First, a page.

Modelling deformation of blocky/fragmented rocks is complicated by the phenomenon of elbowing [1] whereby the rotating block pushes away the neighbouring blocks. The direction of the push can be independent of the direction of block rotation making the problem strongly non-linear (the “absolute value” type non-linearity). In order to investigate elbowing we constructed a simple 1D physical model of a chain of blocks with one translational and one rotational degrees of freedom. It is found that when one block (the initial block) is rotated, the neighbouring blocks may not rotate, only displace, depending on the magnitude of friction and the number of blocks in the chain. A discrete element (3DEC) model of the chain is developed. It shows the conditions of rotation of the blocks and the rotational wave propagation following a pulse rotation of the initial block.


  • Pasternak, E., Dyskin, A.V., Estrin, Y. (2006) Deformations in transform Faults with rotating crustal blocks. Pure Appl. Geophys. 163 2011–2030.


Acknowledgement. The authors are grateful to Dr I. Shufrin and School of Engineering workshop for help with designing and manufacturing of the physical model. EP and AVD acknowledge support from the Australian Research Council through project DP210102224.

How to cite: Zhang, M., Pasternak, E., and Dyskin, A.: Rocks with rotating blocks: 1D displacement, rotation and wave propagation, EGU General Assembly 2023, Vienna, Austria, 23–28 Apr 2023, EGU23-6080,, 2023.

Qiang Xie, Weichen Sun, Kai Wu, Zhilin Cao, Xiang Fu, Alessio Fumagalli, and Yuxin Ban

This research aims to study the deformation and fracture behavior of shale by a novel anisotropic regular lattice spring model (ARLSM). The novel ARLSM applies the normal and tangential coupling spring to release the Poisson's ratio limitation in the traditional regular lattice spring model. Meanwhile, a nonlinear strength criterion is introduced into ARLSM to simulate the fracture failure of shale. Two benchmark problems are tested to implement the research. The study shows that ARLSM has larger range of Poisson's ratio and better effects comparing with the existing anisotropic lattice spring model. Moreover, ARLSM can accurately predict the deformation and fracture behavior of shale under different conditions.

How to cite: Xie, Q., Sun, W., Wu, K., Cao, Z., Fu, X., Fumagalli, A., and Ban, Y.: Study of deformation and fracture behavior of shale by a novel anisotropic regular lattice spring model, EGU General Assembly 2023, Vienna, Austria, 23–28 Apr 2023, EGU23-6565,, 2023.

Yide Guo, Elena Pasternak, and Arcady Dyskin

Heating of rock surface (e.g., flame heating) induces compressive stresses in the surface layer and tensile stresses of lower magnitude in the layer beneath. If the heating temperature is large enough (around 900 deg for shales), the compressive stresses initiate spallation produced by pre-existing cracks that and extensively grow parallel to the surface under compression. The extensive cracks separate thin layers from different parts of the heated surface which eventually buckle opening a new surface which starts being subjected to flame heating. Then the spallation process repeats itself producing a cavity of approximately cylindrical shape growing into the rock normal to the surface.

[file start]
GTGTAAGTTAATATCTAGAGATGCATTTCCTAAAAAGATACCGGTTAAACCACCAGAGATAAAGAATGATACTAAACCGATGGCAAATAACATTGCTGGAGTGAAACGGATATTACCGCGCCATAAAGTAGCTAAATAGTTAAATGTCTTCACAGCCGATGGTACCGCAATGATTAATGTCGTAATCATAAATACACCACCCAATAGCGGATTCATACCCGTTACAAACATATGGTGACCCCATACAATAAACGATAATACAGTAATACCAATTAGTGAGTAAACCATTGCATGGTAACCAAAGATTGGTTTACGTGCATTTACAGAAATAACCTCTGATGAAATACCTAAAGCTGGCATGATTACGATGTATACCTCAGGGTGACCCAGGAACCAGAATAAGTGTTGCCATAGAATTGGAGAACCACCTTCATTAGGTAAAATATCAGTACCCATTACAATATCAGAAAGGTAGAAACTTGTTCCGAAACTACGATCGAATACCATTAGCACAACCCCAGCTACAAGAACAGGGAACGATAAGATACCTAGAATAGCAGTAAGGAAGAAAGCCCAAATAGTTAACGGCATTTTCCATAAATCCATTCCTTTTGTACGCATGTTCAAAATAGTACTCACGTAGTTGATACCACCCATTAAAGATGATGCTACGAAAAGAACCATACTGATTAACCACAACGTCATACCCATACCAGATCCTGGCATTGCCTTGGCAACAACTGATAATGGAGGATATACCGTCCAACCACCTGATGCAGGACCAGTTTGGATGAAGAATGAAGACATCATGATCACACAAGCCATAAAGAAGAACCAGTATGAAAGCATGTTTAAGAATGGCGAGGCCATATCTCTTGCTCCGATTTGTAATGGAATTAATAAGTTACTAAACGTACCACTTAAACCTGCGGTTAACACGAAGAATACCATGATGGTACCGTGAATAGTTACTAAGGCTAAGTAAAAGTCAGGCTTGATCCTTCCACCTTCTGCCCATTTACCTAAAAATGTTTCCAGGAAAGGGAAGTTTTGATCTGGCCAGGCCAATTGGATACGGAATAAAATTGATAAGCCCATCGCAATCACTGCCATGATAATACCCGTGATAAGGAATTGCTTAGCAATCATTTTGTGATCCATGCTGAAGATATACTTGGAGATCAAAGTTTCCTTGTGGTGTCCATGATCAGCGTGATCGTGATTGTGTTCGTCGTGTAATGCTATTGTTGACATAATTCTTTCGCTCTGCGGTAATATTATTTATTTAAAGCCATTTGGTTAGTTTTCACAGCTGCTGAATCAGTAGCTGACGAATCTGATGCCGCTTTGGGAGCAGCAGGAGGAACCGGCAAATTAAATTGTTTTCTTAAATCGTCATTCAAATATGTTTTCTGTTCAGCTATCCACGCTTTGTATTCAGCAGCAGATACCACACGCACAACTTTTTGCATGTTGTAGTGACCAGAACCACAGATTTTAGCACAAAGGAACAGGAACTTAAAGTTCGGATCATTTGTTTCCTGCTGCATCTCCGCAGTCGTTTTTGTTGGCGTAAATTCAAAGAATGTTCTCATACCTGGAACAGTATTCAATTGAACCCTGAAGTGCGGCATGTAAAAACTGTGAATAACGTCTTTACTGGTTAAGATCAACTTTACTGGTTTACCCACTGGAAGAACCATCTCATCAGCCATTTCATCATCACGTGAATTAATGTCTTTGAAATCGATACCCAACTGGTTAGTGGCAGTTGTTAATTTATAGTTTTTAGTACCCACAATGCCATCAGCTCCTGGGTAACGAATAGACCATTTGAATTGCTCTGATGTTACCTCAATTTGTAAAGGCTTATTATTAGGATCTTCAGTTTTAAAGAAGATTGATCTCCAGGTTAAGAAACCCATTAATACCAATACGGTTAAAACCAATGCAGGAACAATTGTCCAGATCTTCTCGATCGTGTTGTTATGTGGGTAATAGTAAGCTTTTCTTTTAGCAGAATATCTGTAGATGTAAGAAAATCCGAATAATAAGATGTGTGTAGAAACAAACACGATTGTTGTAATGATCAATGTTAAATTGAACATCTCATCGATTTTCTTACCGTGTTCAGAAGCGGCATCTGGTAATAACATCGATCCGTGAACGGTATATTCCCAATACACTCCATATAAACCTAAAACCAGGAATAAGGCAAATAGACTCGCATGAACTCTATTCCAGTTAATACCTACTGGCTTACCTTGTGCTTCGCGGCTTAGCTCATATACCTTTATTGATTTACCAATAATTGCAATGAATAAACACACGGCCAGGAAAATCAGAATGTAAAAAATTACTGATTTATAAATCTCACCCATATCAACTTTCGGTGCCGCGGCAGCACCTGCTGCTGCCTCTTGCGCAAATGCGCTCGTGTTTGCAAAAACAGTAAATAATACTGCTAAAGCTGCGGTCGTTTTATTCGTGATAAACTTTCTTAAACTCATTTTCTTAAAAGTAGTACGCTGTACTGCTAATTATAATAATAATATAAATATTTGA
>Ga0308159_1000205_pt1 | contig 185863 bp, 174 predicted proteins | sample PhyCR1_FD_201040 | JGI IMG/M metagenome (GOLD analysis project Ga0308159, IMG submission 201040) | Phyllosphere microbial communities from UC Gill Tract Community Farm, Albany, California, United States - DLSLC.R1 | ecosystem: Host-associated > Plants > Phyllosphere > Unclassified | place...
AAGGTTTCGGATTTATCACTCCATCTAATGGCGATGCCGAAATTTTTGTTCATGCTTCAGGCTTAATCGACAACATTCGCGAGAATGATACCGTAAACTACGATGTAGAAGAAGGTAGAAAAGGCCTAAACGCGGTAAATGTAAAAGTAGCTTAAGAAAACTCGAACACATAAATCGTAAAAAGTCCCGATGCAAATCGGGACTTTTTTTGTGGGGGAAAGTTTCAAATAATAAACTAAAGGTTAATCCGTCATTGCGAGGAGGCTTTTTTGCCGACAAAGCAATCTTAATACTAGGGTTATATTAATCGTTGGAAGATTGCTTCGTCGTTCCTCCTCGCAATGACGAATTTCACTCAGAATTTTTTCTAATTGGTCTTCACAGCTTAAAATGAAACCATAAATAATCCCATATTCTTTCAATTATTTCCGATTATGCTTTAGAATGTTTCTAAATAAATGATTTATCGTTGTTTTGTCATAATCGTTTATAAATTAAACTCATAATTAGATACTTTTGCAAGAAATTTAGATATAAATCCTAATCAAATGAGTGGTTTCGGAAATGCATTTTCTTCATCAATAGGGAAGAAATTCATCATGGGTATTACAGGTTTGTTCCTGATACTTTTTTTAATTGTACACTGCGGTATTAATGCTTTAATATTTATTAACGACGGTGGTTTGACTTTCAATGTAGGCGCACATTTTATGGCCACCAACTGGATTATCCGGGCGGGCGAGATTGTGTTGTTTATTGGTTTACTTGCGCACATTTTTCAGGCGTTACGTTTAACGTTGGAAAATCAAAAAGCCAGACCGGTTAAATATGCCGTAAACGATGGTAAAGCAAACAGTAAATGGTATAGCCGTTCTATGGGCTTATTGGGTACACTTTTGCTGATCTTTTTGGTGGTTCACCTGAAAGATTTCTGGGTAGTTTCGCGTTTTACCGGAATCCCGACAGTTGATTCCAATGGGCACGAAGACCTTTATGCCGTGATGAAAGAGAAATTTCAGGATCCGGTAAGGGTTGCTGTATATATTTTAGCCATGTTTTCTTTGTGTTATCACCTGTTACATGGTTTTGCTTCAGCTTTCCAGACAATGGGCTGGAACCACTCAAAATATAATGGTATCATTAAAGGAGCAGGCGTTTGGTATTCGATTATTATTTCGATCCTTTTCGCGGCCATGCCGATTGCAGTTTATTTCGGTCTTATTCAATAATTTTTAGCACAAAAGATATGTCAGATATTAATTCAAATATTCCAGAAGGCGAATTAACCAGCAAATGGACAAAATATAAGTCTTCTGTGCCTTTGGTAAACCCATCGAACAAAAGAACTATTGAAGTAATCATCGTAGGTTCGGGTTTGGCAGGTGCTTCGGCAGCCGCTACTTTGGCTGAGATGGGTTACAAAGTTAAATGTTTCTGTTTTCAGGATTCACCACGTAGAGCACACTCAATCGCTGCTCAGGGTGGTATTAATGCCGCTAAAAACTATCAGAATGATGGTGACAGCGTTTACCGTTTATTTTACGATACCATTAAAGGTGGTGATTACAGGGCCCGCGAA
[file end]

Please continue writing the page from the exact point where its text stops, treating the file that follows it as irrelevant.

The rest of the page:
The presentation reports the results of tests on flame heating of shales, which demonstrate that the spallation process is accompanied by emergence of a large tensile fracture normal to the surface. In order to check whether the fracture can be produced by tensile thermal stresses induced in the layer situated under the compressed layer we conducted a series of finite element simulations of thermal stresses for different spallation depths (depths of the cavity). The modelling shows that: (1) as the spallation cavity deepens the magnitudes of maximum compressive and tensile stresses remain approximately the same except of two peaks at the spallation depths of about 6% and 30% of the diameter of the heating flame; (2) the magnitude of the maximum tensile stresses is about half of the compressive stress. Given that the spallation strength is about half of the UCS (e.g., [1]) and that the tensile strength is often up to an order of magnitude lower than the UCS, the induced tensile thermal stresses can be considered as sufficient to produce the tensile fracture.


The experiment and computer modelling suggest that the production of tensile fractures is an intrinsic feature of the spallation process. These results can assist in understanding large scale spallation-like processes in the Earth’s crust and design rock cutting based on thermal spallation.


  • Wang, H., A.V. Dyskin, Pasternak, P. Dight and B. Jeffcoat-Sacco, 2021. Fracture mechanics of in-situ spallation. Engineering Fracture Mechanics, 260, 108186.